Enacting Musical Time: The Bodily Experience of New Music by Professor Mariusz Kozak is now available through Oxford University Press.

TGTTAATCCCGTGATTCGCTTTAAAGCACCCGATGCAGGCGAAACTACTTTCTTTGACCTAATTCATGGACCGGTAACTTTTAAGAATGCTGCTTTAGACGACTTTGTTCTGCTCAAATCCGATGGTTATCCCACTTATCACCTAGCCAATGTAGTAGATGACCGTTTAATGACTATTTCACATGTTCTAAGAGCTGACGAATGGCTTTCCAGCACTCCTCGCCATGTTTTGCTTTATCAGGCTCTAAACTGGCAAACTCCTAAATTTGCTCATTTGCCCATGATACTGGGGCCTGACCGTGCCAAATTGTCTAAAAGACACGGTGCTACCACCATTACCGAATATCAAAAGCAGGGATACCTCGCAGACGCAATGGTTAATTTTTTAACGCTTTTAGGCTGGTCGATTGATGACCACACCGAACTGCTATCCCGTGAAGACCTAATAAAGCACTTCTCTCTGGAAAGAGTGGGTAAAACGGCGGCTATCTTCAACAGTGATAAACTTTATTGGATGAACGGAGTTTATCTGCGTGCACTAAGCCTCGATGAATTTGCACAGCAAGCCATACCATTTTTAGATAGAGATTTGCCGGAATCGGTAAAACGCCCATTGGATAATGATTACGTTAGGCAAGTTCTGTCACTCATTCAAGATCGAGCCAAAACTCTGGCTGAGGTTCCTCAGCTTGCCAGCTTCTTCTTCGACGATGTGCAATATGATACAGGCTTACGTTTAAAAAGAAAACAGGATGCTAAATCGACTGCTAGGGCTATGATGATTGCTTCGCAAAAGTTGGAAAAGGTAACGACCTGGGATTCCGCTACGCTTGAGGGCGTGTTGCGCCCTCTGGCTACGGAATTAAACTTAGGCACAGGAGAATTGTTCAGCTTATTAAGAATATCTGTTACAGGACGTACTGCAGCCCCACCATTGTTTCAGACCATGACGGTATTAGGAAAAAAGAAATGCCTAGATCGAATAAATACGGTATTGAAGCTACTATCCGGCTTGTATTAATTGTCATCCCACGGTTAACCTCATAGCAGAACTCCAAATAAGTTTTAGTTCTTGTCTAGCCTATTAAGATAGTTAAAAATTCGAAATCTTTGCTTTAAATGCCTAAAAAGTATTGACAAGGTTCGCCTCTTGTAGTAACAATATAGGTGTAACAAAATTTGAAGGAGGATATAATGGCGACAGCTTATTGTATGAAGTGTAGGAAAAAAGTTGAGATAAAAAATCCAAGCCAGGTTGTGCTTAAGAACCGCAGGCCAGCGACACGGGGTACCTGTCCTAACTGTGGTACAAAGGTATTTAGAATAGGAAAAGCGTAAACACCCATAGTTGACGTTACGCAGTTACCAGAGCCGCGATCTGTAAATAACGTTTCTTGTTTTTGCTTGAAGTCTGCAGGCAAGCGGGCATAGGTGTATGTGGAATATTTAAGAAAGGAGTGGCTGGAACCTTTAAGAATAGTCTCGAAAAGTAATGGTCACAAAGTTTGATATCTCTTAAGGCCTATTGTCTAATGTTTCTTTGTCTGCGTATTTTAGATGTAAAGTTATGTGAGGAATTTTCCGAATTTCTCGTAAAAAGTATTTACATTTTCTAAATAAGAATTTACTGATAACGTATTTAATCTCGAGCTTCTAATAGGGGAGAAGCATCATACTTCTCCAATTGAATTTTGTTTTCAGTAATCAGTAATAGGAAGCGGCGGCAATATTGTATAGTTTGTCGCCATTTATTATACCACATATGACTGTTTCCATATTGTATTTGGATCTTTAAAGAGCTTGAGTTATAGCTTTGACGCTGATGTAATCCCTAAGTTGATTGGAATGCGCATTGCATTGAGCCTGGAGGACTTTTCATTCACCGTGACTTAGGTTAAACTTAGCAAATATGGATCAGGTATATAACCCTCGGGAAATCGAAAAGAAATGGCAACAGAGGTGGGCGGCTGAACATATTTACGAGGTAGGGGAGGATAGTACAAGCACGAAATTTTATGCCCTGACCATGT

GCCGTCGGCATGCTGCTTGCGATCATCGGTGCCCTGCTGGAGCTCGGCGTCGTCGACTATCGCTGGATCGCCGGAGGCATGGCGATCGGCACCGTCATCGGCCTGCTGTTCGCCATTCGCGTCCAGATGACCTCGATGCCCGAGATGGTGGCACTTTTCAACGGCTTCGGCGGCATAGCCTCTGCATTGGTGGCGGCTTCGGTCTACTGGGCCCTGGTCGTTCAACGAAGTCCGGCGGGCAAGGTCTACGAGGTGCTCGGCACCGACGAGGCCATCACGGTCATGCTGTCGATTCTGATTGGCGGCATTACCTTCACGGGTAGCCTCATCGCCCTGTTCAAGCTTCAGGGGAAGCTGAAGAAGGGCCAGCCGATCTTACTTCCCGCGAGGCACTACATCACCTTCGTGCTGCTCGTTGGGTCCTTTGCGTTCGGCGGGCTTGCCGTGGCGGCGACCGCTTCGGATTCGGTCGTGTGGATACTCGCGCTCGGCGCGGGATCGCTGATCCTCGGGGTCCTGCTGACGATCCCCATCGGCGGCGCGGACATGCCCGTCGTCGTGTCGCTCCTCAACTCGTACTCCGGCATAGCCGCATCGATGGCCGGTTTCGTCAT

ABSTRACT: What is musical time? Where is it manifested? How does it show up in our experience, and how do we capture it in our analyses? Enacting Musical Time offers several answers to these questions by considering musical time as the form of the listener’s interaction with music. Building on evidence from music theory, phenomenology, cognitive science, and social anthropology, the author develops a philosophical and critical argument that musical time is created by the moving bodies of participants engaged in musical activities. The central thesis is that musical time describes the form of a specific kind of interaction between musical sounds and a situated, embodied listener. This musical time emerges when the listener enacts his or her implicit kinesthetic knowledge about “how music goes”—knowledge expressed in the entire spectrum of behavior, from deliberate inactivity, through the simple action of tapping one’s foot in synchrony with the beat, to dancing in a way that engages the whole body. This idea is explored in the context of recent Western classical art music, where composers create temporal experiences that might feel unfamiliar or idiosyncratic, that blur the line between spectatorship and participation, and even challenge conventional notions of musical form. Basing the discussion on the phenomenology of Merleau-Ponty, and on the ecological psychology of J. J. Gibson, the author examines different aspects of musical structure through the lens of embodied cognition and what phenomenologists call “lived time,” or time as it shows up in human lives.